ACLU Lobbyist Honored by Top Arab-American Group for Post-9/11 Rights Work
FOR IMMEDIATE RELEASE
WASHINGTON – In recognition of his work on behalf of immigrants targeted unjustly by the government in the aftermath of 9/11, Timothy Edgar, an American Civil Liberties Union lobbyist, was honored today with the American-Arab Anti-Discrimination Committee’s (AADC) annual Pro Bono Attorney of the Year award.
“Mr. Edgar’s work represents our commitment as an organization that the war on terror not become a war on immigrants and that our safety and our freedom need not be mutually exclusive in the post-9/11 era,” said Laura W. Murphy, Director of the ACLU’s Legislative Office in Washington, DC.
Hired shortly before the attacks of September 11, Edgar has led the ACLU’s legislative advocacy around immigration and national security issues for nearly two years. In that time, he has lobbied Congress on many high-profile policy initiatives, including the USA PATRIOT Act, the move by the Department of Justice to allow local and state police to enforce complex immigration laws and the President’s order authorizing military tribunals.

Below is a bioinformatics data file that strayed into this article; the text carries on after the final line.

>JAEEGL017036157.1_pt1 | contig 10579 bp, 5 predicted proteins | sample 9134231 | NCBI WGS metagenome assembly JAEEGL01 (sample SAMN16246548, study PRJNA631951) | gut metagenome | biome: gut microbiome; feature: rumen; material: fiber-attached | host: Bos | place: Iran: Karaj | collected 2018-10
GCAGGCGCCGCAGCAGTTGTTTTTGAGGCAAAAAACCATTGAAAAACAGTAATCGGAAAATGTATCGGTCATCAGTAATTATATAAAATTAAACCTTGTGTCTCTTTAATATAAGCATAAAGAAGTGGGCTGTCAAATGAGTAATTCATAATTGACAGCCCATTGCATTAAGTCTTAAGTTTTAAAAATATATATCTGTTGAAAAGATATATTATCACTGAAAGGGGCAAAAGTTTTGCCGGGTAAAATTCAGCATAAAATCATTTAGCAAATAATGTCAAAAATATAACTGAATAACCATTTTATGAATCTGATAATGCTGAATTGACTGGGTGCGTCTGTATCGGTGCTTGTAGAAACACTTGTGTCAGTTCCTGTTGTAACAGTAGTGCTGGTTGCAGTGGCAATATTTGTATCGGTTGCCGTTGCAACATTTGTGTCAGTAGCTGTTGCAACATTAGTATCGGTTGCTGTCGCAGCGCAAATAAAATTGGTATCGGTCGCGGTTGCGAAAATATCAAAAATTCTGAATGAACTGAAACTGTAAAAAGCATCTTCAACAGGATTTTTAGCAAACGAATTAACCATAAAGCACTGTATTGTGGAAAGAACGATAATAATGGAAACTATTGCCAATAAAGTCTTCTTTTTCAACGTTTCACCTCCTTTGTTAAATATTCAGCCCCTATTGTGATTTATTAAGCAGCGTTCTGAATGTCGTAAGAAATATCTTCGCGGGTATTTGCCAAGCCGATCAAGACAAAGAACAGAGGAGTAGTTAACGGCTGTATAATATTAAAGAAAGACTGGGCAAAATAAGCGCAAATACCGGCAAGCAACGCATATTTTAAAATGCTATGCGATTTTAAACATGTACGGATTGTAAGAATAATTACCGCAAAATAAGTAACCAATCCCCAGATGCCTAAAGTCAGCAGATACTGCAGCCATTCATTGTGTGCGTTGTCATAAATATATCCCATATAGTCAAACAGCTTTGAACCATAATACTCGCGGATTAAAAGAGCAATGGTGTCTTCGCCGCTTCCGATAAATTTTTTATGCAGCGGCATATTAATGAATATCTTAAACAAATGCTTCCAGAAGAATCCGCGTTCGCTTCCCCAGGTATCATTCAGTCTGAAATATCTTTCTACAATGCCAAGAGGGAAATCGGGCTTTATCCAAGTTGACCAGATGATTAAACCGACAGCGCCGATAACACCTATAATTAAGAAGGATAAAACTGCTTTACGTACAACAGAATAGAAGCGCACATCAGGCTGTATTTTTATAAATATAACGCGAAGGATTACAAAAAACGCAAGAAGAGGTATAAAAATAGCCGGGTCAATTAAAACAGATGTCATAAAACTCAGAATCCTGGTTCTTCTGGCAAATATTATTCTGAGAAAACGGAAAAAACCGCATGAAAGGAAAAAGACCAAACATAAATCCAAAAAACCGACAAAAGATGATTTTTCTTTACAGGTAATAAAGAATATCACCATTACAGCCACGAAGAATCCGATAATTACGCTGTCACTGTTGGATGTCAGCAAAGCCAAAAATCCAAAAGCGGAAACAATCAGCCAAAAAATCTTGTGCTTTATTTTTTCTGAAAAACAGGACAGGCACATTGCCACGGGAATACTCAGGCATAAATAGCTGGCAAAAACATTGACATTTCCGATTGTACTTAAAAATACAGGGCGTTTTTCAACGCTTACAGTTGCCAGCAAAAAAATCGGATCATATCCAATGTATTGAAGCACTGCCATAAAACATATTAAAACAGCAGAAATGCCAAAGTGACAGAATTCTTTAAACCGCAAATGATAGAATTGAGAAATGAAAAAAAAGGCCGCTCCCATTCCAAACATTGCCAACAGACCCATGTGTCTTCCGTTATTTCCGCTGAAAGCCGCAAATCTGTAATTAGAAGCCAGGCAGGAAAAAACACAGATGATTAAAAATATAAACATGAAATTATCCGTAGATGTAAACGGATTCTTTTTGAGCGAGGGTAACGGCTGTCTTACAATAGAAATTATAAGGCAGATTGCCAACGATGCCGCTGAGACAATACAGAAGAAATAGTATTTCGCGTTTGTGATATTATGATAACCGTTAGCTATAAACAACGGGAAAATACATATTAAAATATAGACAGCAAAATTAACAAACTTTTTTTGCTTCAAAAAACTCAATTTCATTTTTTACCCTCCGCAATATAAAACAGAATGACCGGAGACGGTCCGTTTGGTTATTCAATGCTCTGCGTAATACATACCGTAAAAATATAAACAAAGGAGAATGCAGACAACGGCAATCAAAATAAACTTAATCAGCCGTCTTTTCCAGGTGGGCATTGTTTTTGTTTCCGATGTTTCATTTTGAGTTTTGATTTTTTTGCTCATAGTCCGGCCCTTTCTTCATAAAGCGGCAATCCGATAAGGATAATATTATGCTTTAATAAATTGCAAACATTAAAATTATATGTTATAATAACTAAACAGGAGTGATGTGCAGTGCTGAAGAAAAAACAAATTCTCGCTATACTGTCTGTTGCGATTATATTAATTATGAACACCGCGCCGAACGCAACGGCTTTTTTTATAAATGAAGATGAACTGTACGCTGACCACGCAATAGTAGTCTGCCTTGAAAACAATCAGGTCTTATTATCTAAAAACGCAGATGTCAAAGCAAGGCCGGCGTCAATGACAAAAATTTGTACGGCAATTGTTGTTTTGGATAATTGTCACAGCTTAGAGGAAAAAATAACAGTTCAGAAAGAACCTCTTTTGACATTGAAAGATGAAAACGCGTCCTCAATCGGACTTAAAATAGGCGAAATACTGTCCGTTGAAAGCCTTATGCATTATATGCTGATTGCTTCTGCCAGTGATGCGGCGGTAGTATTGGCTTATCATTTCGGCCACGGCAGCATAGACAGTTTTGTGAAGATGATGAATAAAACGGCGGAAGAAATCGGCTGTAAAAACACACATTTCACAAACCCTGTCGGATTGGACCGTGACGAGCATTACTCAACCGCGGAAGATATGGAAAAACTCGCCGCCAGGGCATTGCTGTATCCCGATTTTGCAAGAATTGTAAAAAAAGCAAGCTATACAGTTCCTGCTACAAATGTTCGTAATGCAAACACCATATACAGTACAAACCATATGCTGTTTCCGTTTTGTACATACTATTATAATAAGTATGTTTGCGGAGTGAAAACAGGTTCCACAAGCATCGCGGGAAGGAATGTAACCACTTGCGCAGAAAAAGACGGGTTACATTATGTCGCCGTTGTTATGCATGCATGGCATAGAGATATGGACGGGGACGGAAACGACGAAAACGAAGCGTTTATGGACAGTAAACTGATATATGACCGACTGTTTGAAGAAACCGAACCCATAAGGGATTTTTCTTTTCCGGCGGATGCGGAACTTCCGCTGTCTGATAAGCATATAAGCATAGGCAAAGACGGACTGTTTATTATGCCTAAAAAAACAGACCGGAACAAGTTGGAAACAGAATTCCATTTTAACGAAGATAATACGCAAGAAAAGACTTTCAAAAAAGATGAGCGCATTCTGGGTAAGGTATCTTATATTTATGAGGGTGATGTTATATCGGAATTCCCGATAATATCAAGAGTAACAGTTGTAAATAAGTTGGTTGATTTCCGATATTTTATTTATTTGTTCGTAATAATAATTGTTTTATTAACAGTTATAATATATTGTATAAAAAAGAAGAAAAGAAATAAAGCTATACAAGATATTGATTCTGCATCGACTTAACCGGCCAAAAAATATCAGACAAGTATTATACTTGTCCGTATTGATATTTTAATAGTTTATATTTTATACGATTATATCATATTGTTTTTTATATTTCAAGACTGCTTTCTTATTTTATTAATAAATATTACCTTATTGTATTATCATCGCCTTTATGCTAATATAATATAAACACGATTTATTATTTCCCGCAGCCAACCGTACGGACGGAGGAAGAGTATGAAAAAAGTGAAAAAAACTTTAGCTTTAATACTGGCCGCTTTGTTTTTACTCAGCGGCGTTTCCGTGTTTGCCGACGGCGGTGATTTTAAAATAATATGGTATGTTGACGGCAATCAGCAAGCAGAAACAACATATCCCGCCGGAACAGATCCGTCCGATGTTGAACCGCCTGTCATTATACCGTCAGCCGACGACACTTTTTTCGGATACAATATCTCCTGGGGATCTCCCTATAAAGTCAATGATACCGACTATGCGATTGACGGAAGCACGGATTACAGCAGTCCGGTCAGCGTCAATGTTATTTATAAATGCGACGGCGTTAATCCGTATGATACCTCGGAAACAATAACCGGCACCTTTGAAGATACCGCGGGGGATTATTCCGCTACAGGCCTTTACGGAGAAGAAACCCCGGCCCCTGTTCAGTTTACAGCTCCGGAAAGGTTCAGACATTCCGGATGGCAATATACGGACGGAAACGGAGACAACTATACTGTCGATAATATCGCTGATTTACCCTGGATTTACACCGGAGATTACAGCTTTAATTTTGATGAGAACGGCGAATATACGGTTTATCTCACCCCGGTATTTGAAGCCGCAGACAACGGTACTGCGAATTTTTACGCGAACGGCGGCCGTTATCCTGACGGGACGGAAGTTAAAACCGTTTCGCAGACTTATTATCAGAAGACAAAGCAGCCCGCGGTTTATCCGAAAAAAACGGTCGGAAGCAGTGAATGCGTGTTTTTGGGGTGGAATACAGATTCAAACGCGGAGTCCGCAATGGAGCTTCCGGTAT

As Arabs, Muslims and South Asians have increasingly become the targets of racial, ethnic and religious profiling, Edgar’s advocacy has included resisting the FBI’s plan to actively link a quota for investigations to the number of mosques and Muslims in that area, and a push for reforms at the FBI in light of revelations from its internal watchdog that the Bureau and the INS had mistreated detainees rounded up in the months after 9/11.
Lucas Guttentag, Director of the ACLU’s Immigrants’ Rights Project, is also scheduled to speak at the AADC’s conference on the struggle for immigrants’ rights in the aftermath of 9/11 and the criticisms in the Department of Justice Inspector General’s report, which detailed the abuse of the 9/11 detainees.
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